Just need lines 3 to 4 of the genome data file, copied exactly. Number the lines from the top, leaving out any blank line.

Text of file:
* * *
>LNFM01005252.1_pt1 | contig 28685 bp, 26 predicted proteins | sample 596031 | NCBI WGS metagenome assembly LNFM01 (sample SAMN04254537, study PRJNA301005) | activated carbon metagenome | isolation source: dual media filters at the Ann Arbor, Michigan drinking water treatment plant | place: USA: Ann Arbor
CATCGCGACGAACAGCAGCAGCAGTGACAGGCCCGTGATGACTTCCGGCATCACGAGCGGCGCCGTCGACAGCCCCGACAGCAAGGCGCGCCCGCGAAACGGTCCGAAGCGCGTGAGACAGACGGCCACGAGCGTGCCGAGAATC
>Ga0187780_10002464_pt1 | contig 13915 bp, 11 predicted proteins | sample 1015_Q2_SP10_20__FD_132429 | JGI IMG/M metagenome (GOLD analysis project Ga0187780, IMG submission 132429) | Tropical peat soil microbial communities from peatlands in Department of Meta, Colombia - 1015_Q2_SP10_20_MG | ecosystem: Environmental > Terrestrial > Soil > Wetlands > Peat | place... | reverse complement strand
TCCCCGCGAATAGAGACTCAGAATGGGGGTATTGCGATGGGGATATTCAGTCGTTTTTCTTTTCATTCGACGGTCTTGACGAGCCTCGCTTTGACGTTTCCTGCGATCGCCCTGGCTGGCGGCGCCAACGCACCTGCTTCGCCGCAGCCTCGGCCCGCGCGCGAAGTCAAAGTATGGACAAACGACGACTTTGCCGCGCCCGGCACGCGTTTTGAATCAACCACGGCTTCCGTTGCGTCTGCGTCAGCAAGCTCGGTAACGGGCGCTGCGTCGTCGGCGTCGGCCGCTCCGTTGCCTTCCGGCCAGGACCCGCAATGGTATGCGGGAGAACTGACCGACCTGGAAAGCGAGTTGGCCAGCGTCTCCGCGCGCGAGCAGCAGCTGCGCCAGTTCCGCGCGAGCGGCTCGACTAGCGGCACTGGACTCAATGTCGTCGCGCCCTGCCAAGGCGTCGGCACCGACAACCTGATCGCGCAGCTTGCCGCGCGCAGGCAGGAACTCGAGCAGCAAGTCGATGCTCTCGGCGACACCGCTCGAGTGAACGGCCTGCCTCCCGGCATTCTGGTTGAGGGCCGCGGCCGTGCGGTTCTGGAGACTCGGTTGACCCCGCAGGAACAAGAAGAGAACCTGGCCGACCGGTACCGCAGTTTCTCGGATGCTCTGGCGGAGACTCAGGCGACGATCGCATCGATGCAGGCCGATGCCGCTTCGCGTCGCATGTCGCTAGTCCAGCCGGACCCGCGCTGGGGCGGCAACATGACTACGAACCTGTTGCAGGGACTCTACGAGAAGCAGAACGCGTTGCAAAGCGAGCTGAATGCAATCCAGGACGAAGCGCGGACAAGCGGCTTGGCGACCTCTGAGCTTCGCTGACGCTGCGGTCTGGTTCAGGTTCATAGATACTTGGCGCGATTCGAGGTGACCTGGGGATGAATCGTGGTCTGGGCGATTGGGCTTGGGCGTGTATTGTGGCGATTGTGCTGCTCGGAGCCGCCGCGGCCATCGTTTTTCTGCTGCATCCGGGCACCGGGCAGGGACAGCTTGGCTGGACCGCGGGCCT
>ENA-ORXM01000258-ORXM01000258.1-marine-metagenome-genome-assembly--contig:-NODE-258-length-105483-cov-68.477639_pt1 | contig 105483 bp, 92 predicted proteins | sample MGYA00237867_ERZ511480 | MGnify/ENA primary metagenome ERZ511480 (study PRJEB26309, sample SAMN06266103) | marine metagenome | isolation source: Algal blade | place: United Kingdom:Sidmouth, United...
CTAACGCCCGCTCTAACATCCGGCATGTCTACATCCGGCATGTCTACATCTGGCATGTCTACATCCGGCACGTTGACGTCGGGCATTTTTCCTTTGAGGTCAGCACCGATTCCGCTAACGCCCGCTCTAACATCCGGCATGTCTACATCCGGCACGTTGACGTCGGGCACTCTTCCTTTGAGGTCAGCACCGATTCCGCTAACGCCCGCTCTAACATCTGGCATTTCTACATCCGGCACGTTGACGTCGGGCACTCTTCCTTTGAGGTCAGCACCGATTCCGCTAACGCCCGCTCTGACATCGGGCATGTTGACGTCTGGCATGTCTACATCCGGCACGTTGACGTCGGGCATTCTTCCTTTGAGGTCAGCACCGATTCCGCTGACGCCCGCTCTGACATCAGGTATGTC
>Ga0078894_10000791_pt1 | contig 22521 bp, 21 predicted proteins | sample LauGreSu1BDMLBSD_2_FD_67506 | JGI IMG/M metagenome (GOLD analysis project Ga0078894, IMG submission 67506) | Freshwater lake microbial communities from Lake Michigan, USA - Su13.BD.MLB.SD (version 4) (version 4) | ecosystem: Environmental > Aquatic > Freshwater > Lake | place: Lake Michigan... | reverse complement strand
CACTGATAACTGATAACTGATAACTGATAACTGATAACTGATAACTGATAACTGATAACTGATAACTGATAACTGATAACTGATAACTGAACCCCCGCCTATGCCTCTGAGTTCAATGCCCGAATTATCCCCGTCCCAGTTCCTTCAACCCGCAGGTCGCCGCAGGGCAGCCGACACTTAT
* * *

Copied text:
>Ga0187780_10002464_pt1 | contig 13915 bp, 11 predicted proteins | sample 1015_Q2_SP10_20__FD_132429 | JGI IMG/M metagenome (GOLD analysis project Ga0187780, IMG submission 132429) | Tropical peat soil microbial communities from peatlands in Department of Meta, Colombia - 1015_Q2_SP10_20_MG | ecosystem: Environmental > Terrestrial > Soil > Wetlands > Peat | place... | reverse complement strand
TCCCCGCGAATAGAGACTCAGAATGGGGGTATTGCGATGGGGATATTCAGTCGTTTTTCTTTTCATTCGACGGTCTTGACGAGCCTCGCTTTGACGTTTCCTGCGATCGCCCTGGCTGGCGGCGCCAACGCACCTGCTTCGCCGCAGCCTCGGCCCGCGCGCGAAGTCAAAGTATGGACAAACGACGACTTTGCCGCGCCCGGCACGCGTTTTGAATCAACCACGGCTTCCGTTGCGTCTGCGTCAGCAAGCTCGGTAACGGGCGCTGCGTCGTCGGCGTCGGCCGCTCCGTTGCCTTCCGGCCAGGACCCGCAATGGTATGCGGGAGAACTGACCGACCTGGAAAGCGAGTTGGCCAGCGTCTCCGCGCGCGAGCAGCAGCTGCGCCAGTTCCGCGCGAGCGGCTCGACTAGCGGCACTGGACTCAATGTCGTCGCGCCCTGCCAAGGCGTCGGCACCGACAACCTGATCGCGCAGCTTGCCGCGCGCAGGCAGGAACTCGAGCAGCAAGTCGATGCTCTCGGCGACACCGCTCGAGTGAACGGCCTGCCTCCCGGCATTCTGGTTGAGGGCCGCGGCCGTGCGGTTCTGGAGACTCGGTTGACCCCGCAGGAACAAGAAGAGAACCTGGCCGACCGGTACCGCAGTTTCTCGGATGCTCTGGCGGAGACTCAGGCGACGATCGCATCGATGCAGGCCGATGCCGCTTCGCGTCGCATGTCGCTAGTCCAGCCGGACCCGCGCTGGGGCGGCAACATGACTACGAACCTGTTGCAGGGACTCTACGAGAAGCAGAACGCGTTGCAAAGCGAGCTGAATGCAATCCAGGACGAAGCGCGGACAAGCGGCTTGGCGACCTCTGAGCTTCGCTGACGCTGCGGTCTGGTTCAGGTTCATAGATACTTGGCGCGATTCGAGGTGACCTGGGGATGAATCGTGGTCTGGGCGATTGGGCTTGGGCGTGTATTGTGGCGATTGTGCTGCTCGGAGCCGCCGCGGCCATCGTTTTTCTGCTGCATCCGGGCACCGGGCAGGGACAGCTTGGCTGGACCGCGGGCCT